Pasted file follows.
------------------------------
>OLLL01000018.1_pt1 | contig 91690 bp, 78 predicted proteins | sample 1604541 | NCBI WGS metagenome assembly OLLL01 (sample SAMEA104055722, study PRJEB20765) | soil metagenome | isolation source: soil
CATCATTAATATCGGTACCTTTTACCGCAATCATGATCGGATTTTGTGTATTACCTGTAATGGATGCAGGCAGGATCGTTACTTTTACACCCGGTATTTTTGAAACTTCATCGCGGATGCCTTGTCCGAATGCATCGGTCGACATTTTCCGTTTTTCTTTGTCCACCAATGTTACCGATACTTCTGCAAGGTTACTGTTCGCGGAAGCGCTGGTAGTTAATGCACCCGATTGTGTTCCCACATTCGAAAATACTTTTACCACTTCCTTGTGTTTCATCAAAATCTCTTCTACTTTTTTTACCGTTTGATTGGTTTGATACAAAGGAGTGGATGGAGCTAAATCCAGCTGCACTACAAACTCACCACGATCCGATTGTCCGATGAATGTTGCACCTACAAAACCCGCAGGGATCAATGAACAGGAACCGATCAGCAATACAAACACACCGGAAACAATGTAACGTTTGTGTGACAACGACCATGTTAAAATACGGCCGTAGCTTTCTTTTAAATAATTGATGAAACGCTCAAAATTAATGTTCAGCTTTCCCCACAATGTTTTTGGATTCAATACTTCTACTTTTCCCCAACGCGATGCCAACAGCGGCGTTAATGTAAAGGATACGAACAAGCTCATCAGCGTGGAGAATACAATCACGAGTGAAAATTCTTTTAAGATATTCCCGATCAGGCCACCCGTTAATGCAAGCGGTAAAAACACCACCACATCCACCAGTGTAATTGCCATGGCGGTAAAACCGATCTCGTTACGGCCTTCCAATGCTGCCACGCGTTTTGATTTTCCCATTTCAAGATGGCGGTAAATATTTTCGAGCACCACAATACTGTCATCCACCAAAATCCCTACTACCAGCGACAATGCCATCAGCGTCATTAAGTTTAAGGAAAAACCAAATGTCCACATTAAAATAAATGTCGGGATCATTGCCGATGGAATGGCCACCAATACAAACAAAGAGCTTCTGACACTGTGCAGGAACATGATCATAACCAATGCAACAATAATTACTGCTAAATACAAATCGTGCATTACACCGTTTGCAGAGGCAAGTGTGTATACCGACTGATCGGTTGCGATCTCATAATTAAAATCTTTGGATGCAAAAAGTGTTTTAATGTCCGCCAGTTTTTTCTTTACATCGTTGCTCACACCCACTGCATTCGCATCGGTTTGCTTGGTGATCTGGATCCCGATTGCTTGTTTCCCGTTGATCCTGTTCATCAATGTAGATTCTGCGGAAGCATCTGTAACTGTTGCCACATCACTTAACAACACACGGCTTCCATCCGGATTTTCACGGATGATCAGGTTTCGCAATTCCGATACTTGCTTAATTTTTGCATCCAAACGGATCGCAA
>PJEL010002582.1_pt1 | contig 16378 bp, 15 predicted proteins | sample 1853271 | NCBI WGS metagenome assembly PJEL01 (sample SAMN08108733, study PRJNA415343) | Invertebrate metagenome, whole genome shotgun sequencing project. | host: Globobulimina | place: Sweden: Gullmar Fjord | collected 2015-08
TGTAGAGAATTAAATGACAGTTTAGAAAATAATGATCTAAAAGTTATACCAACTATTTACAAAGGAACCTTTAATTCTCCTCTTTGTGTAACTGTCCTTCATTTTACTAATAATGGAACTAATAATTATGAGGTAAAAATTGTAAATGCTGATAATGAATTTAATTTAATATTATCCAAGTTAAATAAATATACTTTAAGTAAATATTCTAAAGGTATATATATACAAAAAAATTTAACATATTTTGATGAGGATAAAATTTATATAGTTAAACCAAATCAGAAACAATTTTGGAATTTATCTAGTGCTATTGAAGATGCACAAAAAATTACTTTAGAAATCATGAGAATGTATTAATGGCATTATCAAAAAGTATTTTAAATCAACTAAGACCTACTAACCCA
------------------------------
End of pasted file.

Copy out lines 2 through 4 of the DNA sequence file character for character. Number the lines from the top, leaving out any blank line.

CATCATTAATATCGGTACCTTTTACCGCAATCATGATCGGATTTTGTGTATTACCTGTAATGGATGCAGGCAGGATCGTTACTTTTACACCCGGTATTTTTGAAACTTCATCGCGGATGCCTTGTCCGAATGCATCGGTCGACATTTTCCGTTTTTCTTTGTCCACCAATGTTACCGATACTTCTGCAAGGTTACTGTTCGCGGAAGCGCTGGTAGTTAATGCACCCGATTGTGTTCCCACATTCGAAAATACTTTTACCACTTCCTTGTGTTTCATCAAAATCTCTTCTACTTTTTTTACCGTTTGATTGGTTTGATACAAAGGAGTGGATGGAGCTAAATCCAGCTGCACTACAAACTCACCACGATCCGATTGTCCGATGAATGTTGCACCTACAAAACCCGCAGGGATCAATGAACAGGAACCGATCAGCAATACAAACACACCGGAAACAATGTAACGTTTGTGTGACAACGACCATGTTAAAATACGGCCGTAGCTTTCTTTTAAATAATTGATGAAACGCTCAAAATTAATGTTCAGCTTTCCCCACAATGTTTTTGGATTCAATACTTCTACTTTTCCCCAACGCGATGCCAACAGCGGCGTTAATGTAAAGGATACGAACAAGCTCATCAGCGTGGAGAATACAATCACGAGTGAAAATTCTTTTAAGATATTCCCGATCAGGCCACCCGTTAATGCAAGCGGTAAAAACACCACCACATCCACCAGTGTAATTGCCATGGCGGTAAAACCGATCTCGTTACGGCCTTCCAATGCTGCCACGCGTTTTGATTTTCCCATTTCAAGATGGCGGTAAATATTTTCGAGCACCACAATACTGTCATCCACCAAAATCCCTACTACCAGCGACAATGCCATCAGCGTCATTAAGTTTAAGGAAAAACCAAATGTCCACATTAAAATAAATGTCGGGATCATTGCCGATGGAATGGCCACCAATACAAACAAAGAGCTTCTGACACTGTGCAGGAACATGATCATAACCAATGCAACAATAATTACTGCTAAATACAAATCGTGCATTACACCGTTTGCAGAGGCAAGTGTGTATACCGACTGATCGGTTGCGATCTCATAATTAAAATCTTTGGATGCAAAAAGTGTTTTAATGTCCGCCAGTTTTTTCTTTACATCGTTGCTCACACCCACTGCATTCGCATCGGTTTGCTTGGTGATCTGGATCCCGATTGCTTGTTTCCCGTTGATCCTGTTCATCAATGTAGATTCTGCGGAAGCATCTGTAACTGTTGCCACATCACTTAACAACACACGGCTTCCATCCGGATTTTCACGGATGATCAGGTTTCGCAATTCCGATACTTGCTTAATTTTTGCATCCAAACGGATCGCAA
>PJEL010002582.1_pt1 | contig 16378 bp, 15 predicted proteins | sample 1853271 | NCBI WGS metagenome assembly PJEL01 (sample SAMN08108733, study PRJNA415343) | Invertebrate metagenome, whole genome shotgun sequencing project. | host: Globobulimina | place: Sweden: Gullmar Fjord | collected 2015-08
TGTAGAGAATTAAATGACAGTTTAGAAAATAATGATCTAAAAGTTATACCAACTATTTACAAAGGAACCTTTAATTCTCCTCTTTGTGTAACTGTCCTTCATTTTACTAATAATGGAACTAATAATTATGAGGTAAAAATTGTAAATGCTGATAATGAATTTAATTTAATATTATCCAAGTTAAATAAATATACTTTAAGTAAATATTCTAAAGGTATATATATACAAAAAAATTTAACATATTTTGATGAGGATAAAATTTATATAGTTAAACCAAATCAGAAACAATTTTGGAATTTATCTAGTGCTATTGAAGATGCACAAAAAATTACTTTAGAAATCATGAGAATGTATTAATGGCATTATCAAAAAGTATTTTAAATCAACTAAGACCTACTAACCCA